Wolfe's hard work culminates in breakout season
Junior guard Kelsey Wolfe parlays renewed commitment into stellar play
Success in college sports is a fickle thing. With so many talented players and limited playing time, it takes a combination of determination and opportunity to make a mark. Her first two years at Virginia, junior guard Kelsey Wolfe spent much of her time on the bench. But after a summer of focused preparation and an unexpected opening in the starting lineup, Wolfe has impacted the Cavaliers in a big way.
A highly touted player out of Seneca Valley High School in Germantown, Md., Wolfe was the 2010 Gatorade Maryland Player of the Year and came to Virginia as ESPN’s No. 55 recruit in the nation. Yet Wolfe saw limited action in her freshman season, averaging just nine minutes a game.
Her sophomore season brought a new coach and a new system, as Joanne Boyle replaced long-time head coach Debbie Ryan. The change in style was a tough transition for the entire Virginia squad, but Wolfe particularly failed to find consistent minutes and never cracked the starting lineup that season.
“Last year, everybody had to learn our system, and Kelsey was involved in that,” Boyle said. “She just had a couple of people that were as good [as her] and were finding time, and her role was more coming off the bench. She was great in practice, but she was trying to find her role in games. Especially as a scorer and shooter, your confidence can waver, and I think that happened to her last year.”
Wolfe averaged less than three points a game, but she took lessons from the more experienced players on the team.
“Whenever she knew that [she] was lacking in something, she took heart in what the coaches were saying and worked on it,” senior guard China Crosby said of Wolfe. “You learn a lot from watching the game, and I really think that she learned a lot watching us.”
Wolfe channeled disappointment from her first two seasons into a renewed commitment to improving her play. She dedicated herself to work in the gym and said the offseason helped her “get [her] body right for the upcoming season.”
“I think she made some adjustments in the spring and decided that she was going to go into the summer and work hard and not worry about anyone other than herself,” Boyle said. “What I got back were incredible reports about how committed and how much of a gym rat she was, and how good she was playing this summer.”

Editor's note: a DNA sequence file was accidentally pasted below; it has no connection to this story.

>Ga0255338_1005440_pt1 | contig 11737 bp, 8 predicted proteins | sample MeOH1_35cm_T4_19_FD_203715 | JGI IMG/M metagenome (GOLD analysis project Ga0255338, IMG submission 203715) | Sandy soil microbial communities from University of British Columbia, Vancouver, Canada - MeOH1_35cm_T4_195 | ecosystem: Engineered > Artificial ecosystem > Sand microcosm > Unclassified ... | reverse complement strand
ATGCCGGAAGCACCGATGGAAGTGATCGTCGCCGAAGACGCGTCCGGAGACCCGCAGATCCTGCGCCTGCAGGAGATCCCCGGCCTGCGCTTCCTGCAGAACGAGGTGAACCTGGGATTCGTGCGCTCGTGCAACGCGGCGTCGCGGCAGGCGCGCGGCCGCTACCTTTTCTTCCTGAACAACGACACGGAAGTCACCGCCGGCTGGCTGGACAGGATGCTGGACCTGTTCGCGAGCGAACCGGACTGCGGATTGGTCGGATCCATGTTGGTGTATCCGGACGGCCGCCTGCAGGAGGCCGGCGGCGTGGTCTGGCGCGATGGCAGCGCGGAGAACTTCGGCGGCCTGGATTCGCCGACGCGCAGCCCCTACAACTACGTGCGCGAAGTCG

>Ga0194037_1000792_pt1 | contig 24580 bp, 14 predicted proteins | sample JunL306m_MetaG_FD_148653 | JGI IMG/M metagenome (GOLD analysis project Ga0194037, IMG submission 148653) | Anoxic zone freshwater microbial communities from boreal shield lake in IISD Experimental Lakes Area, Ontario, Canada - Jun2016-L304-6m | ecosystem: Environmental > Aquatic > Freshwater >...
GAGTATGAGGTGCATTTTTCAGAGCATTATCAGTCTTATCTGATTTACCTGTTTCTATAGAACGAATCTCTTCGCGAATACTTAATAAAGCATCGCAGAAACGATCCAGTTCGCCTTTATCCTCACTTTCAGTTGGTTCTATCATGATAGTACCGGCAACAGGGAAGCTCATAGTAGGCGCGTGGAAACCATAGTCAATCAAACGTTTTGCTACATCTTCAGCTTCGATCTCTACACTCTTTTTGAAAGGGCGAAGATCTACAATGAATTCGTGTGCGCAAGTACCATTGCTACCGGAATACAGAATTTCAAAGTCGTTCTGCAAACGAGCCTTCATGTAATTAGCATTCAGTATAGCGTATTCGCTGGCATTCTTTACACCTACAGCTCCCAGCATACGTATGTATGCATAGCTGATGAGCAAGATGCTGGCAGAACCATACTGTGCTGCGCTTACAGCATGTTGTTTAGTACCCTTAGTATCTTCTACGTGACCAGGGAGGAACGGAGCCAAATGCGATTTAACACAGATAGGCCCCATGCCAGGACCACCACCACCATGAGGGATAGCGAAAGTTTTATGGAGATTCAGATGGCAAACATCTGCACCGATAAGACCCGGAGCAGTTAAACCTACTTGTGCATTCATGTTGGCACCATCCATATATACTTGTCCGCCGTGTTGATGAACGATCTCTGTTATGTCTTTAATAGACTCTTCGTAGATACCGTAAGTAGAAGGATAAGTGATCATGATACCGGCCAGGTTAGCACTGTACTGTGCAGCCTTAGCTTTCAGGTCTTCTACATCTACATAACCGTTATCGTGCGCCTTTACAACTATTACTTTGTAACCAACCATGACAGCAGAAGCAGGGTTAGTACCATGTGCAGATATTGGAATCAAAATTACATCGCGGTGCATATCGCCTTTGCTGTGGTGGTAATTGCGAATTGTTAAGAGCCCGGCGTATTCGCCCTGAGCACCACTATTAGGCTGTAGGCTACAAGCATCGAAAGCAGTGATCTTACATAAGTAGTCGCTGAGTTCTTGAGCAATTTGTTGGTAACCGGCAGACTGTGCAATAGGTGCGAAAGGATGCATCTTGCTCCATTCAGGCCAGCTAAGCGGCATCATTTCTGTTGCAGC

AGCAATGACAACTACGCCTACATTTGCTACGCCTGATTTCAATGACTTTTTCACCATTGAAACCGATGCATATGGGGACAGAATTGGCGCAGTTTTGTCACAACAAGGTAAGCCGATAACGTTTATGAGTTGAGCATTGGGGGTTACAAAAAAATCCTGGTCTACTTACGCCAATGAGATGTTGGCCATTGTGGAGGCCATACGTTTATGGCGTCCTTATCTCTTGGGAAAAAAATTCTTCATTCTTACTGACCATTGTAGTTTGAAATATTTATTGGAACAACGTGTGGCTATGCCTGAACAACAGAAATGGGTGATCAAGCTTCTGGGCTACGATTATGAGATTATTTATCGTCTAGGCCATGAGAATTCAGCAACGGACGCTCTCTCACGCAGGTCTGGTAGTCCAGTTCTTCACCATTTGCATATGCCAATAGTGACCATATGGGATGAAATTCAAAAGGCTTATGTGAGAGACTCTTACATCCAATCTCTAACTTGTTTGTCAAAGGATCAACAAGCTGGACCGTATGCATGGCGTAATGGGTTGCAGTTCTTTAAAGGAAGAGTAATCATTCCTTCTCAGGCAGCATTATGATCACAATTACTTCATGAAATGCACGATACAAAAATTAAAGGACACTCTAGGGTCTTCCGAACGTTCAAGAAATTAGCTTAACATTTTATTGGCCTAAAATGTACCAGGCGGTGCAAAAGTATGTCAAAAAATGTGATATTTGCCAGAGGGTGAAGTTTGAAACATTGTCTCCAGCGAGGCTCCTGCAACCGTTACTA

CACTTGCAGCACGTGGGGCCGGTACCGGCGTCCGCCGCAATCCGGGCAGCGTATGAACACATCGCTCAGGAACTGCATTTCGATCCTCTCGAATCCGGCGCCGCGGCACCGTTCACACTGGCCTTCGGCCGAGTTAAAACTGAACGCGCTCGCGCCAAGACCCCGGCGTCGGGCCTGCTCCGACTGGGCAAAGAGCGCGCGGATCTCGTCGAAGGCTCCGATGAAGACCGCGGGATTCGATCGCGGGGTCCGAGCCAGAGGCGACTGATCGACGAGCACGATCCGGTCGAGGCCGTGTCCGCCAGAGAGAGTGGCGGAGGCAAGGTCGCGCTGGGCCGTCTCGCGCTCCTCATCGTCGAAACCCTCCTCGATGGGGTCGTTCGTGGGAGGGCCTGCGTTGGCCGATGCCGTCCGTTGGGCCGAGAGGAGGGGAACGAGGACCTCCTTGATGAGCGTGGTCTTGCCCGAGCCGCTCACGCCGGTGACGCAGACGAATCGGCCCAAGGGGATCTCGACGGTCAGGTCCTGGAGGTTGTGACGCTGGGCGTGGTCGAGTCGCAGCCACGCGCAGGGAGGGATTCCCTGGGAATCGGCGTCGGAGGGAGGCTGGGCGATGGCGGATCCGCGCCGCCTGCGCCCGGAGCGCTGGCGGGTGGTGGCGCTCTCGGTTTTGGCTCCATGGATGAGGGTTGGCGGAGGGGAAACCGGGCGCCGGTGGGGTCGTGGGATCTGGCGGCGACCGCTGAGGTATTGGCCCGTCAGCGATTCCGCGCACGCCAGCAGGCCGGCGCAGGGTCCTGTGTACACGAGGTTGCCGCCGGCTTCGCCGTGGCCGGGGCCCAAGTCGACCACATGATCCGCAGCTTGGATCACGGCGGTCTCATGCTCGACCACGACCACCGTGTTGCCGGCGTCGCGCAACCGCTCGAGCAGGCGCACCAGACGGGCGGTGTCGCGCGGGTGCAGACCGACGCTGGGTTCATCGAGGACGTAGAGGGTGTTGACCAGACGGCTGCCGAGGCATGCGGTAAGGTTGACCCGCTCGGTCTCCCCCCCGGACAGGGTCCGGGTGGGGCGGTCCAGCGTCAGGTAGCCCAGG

Despite her strong work in the offseason, a starting position still seemed unlikely for Wolfe. Virginia had strong guards in seniors Lexie Gerson, an All-ACC defensive player last season, and Crosby, who was returning from an injury. But when Gerson suffered a season-ending hip injury earlier this year, Boyle tapped Wolfe to fill the sudden opening in her lineup. Stepping in as a starter for the first time in her Virginia career was a daunting task, but the guard felt confident in her preparation.
“I had a little bit of jitters, but I think in the preseason, and the weeks leading up to that game, I had some confidence in practice and from everybody,” Wolfe said. “[I had] a little bit of nerves but not too much.”
Wolfe’s impact was immediate. She scored 10 points in the season opener against James Madison, a 78-57 win, and that game only opened the floodgates. Wolfe broke through in her second game for 22 points and nine rebounds against Penn, leading Virginia in both categories. Her 12.3 points per game this season is tied for the team lead with junior Ataira Franklin, and Wolfe has formed a dynamic backcourt duo with Crosby.
“She plays very aggressively on both ends of the floor,” Boyle said. “I don’t think she wavers in her decision-making. Last year, she would pass on shots. This year, she wants the ball in her hands at all time, whether at the end of the game or the beginning of the game.”
The season has marked a stunning transformation for Wolfe, who is shooting better than 30 percent from 3-point territory and 80 percent from the field. Wolfe has led the Cavaliers in scoring in six of the team’s 16 games this season. But she also understands that her success is tied to her teammates.
“They give me confidence,” she said. “They have confidence in my shot. It really helps to feed off of China, Ataira, Talia [McCall], Simone [Egwu], and just everybody coming off the bench. Them having confidence in me allows me to have confidence in myself.”
Wolfe’s breakout season may surprise Cavalier fans, but her teammates never doubted the guard’s innate talent
“All the work that she put in the summertime, all the work that she’s put in since she was a first year, it’s not surprise at all,” Crosby said. “I’m happy that she’s finally shining when she needs to.”
With the meat of the ACC schedule still ahead of the Cavaliers, Wolfe must maintain her strong play against even fiercer competition. If her recent play is any indication, however, she has no intention of slowing down. Most recently, Wolfe scored 24 points in Sunday’s win against NC State.
It may have been a long road to a starting job, but after finally securing one, Wolfe is not letting go. “When the opportunity is given to you, you have to take advantage of it, and she did,” Boyle said.